a famous quote by Julia Child goes: “If you’re afraid of butter, use cream.” and whenever i’ve heard the term ‘vegan’, the foodie inside me cringes. what kind of meaningful life can one live without the goodness of cheese, eggs, butter, milk, etc?
now, i’m one of those dreamers (read: delusionally optimistic) – watching hours of Cupcake Wars show, where contestants have to make 1000 cupcakes in under 2 hours – and think that i, too, can do this, at least part of it. the winner of a particular episode had vegan recipes and the judges were GUSHING over how those were the best cupcakes ever. Bring it, i decided. The challenge was on – can a vegan cupcake blow my mind on the truths I hold about baking?!
Oh jello shots, i’m trying to help rectify the very bad reputation that you’ve inherited from being a favorite at college parties… you don’t have to be a cheap way to get drunk (anymore)… i think we can be good friends at a classier, more grown-up type of party, n’est-ce pas?
winters in Montreals are darn cold… after the holidays, it seems like endless stretch of cold dark days to count down until first signs of spring..
before it gets warm, one of the great treats to look forward to every year was going to ‘cabane à sucre’ – literally means cabin of sugar, its when the maple sap starts flowing – collected and boiled into maple syrup – we’d take day trips to the cabane à sucre to feast – ham, bacon, sausage, eggs, pancakes etc. As a kid, the best part is when they would pour syrup on a clean bed of snow and you can take a lollipop stick and roll your own maple syrup candy on the end…
after a decade of mild california winters, i’d begin to miss the little maple syrup candies. while on holiday in Germany, i’d walked into a little tea shop and saw this intriguing jar of ‘punsch kandis‘ – a jar of rock candy soaked in spiced rum syrup. sounds like a great idea – a spoonful of rum syrup, spices, rock candy in hot tea… yum. So i decided to make my own… and turn my place, temporarily at least, into my own maison à sucre chez Amy.
eventually, one can’t ignore the pumpkin/squash season.. with Halloween knocking on the door, not only ghouls and ghosts, but pumpkins and squashes have come out to play…
i don’t ever recall having much pumpkin in chinese cooking growing up… sure we have gourds of many kinds, mainly mom would put it in soup, or stir fry with some meat. but i hadn’t had pumpkin pie, or pumpkin soup, or butternut squash anything, until the recent years. i’m dallying on a love affair with butternut squash (that’s for another blog post) – but i have also uncover a ‘like’ for things pumpkin. the only thing i struggle with, is that with the acceptance of pumpkin season, i’m also accepting that the inevitability of winter is near.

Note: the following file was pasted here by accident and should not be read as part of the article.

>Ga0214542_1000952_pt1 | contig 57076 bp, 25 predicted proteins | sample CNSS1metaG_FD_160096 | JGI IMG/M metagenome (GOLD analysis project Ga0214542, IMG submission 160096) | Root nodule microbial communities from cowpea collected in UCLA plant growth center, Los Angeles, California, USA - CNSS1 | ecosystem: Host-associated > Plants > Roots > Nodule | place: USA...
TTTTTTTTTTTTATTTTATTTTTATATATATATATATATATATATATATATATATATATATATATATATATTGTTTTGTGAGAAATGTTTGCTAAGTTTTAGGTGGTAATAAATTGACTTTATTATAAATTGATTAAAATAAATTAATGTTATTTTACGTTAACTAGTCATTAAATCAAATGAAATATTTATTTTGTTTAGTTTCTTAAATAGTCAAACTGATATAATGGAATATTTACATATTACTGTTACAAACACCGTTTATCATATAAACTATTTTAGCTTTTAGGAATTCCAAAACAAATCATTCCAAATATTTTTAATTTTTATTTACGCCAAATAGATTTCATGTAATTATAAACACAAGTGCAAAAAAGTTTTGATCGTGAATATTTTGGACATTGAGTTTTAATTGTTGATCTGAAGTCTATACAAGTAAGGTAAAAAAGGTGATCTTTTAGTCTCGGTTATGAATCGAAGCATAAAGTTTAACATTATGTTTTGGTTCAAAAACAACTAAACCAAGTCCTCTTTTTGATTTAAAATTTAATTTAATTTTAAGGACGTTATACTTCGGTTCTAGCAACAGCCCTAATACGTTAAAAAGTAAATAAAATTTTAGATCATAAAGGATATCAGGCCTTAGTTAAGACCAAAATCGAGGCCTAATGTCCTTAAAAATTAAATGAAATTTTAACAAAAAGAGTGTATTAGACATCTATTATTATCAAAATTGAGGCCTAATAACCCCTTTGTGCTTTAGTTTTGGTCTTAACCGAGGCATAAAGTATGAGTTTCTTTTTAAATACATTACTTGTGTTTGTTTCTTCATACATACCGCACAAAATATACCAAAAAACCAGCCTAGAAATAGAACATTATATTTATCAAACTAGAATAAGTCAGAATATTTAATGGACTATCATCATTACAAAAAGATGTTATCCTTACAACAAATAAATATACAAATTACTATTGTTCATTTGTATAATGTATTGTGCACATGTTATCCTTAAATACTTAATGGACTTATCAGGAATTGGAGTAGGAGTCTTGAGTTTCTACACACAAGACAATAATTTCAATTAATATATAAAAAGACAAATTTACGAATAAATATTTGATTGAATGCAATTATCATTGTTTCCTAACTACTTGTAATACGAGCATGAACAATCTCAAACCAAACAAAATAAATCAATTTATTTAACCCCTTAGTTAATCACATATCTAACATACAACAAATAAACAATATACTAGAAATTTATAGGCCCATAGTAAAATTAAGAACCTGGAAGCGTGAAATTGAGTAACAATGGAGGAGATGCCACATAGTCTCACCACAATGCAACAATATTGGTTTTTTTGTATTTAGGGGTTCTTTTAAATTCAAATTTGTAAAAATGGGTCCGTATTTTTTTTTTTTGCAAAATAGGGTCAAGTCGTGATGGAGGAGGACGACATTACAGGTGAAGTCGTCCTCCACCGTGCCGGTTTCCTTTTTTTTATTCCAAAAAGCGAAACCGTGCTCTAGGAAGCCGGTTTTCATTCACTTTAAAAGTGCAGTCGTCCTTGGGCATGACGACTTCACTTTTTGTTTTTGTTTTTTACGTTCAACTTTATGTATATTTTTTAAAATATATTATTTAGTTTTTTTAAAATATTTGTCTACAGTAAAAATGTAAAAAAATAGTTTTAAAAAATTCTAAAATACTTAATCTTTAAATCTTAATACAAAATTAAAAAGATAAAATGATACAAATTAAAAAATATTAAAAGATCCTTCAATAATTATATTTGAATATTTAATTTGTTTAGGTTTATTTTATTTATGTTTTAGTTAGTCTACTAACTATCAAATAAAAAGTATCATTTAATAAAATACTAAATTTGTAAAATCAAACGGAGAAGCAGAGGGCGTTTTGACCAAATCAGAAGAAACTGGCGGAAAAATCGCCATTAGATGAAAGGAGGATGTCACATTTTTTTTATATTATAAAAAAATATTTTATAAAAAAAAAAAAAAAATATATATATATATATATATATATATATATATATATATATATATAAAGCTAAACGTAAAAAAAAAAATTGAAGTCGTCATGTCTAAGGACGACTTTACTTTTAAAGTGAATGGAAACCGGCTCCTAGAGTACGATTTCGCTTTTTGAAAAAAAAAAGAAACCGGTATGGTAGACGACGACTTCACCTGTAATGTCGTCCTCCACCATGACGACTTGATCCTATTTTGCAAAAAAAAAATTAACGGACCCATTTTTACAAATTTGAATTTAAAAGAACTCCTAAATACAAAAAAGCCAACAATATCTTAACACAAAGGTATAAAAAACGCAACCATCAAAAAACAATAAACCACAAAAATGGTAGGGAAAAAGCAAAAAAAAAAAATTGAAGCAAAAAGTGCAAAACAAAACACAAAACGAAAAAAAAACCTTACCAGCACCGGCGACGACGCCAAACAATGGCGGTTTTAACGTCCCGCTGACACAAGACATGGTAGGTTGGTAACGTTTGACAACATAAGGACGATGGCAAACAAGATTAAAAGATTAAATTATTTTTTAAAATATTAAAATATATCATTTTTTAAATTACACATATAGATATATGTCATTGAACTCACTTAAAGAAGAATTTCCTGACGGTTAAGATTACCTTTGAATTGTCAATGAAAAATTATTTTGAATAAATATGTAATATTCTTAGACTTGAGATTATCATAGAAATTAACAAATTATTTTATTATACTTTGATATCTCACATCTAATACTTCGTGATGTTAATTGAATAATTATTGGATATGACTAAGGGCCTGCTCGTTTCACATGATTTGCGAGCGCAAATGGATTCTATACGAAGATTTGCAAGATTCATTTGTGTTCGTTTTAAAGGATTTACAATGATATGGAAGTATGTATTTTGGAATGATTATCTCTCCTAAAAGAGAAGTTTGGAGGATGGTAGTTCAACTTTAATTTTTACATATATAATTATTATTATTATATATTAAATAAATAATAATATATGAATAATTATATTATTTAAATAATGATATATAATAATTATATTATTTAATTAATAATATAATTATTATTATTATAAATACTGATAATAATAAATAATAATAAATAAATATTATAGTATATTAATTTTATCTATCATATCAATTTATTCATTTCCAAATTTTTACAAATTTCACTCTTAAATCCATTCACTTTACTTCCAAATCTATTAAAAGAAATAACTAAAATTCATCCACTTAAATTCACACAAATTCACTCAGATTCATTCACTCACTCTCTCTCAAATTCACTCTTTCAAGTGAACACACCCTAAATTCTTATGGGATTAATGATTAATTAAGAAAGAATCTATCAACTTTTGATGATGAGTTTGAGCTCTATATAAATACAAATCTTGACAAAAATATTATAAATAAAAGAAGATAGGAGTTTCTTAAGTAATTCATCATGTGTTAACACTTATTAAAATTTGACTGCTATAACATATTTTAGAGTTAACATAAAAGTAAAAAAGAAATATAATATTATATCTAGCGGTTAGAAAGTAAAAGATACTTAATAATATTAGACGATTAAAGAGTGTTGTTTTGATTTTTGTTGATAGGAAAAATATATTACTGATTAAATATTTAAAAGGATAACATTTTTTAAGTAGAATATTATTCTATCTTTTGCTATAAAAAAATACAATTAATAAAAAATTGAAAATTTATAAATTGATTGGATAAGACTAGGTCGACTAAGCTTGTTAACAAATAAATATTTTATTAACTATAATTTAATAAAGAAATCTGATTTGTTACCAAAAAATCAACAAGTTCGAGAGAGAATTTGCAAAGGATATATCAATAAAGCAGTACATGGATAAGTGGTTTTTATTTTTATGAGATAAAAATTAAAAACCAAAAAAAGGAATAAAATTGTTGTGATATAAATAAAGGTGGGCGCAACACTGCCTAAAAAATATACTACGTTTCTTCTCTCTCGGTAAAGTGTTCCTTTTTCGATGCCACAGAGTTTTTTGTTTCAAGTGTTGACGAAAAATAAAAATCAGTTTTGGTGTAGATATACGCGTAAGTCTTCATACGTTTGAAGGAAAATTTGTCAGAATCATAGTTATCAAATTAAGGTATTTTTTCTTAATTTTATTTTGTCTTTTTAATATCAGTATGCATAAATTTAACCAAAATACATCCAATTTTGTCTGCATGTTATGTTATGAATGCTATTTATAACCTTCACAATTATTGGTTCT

as ‘naan’ is to ‘bread’ – if we were to do word associations.
i’d long ago just followed the Starbucks terminology and order ‘chai tea’. how silly do i feel knowing that all along, i’d been ordering ‘tea tea’. i’m sure every Indian friend of mine has been secretly laughing at this inside joke whenever we’d go get coffee/tea. they also told me that yes, they giggle when in a restaurant someone asks for ‘naan bread’. guilty, so there i’ve been, asking for ‘bread bread’.
failure is inspiring. if that isn’t an existing quote, it should be.
the main reason i took a gnocchi making class was because the only time i was stupid/brave enough to attempt it at home, it turned out to be utterly rubbery gluey dense texture. i’d order gnocchi at a restaurant and it’s all soft, fluffy pillows of flavor. seeing gnocchi on the menu was a constant reminder of a challenge failed. humbled once too many times, it’s finally a chance to ‘putting right which once went wrong’ (to quote Quantum Leap).
i’d identified early on in the class why my first at-home attempt failed – gnocchi is a cross between ‘cooking’ and ‘baking’. Typically ‘Cooks’ are artists who like to experiment, alter the recipe a lot, you can compensate for adding too much or too little of something and still save the dish. ‘Bakers’ follow precise recipes as lab technicians do, with delicate, careful procedures, perfecting the art that is at the mercy of chemistry yet repeated with a finesse that shows mastery of control.
i’m a Cook at heart. when the gnocchi teacher liken the texture to ‘pie dough’, i had a sinking feeling that maybe gnocchi might not be ‘my thing’.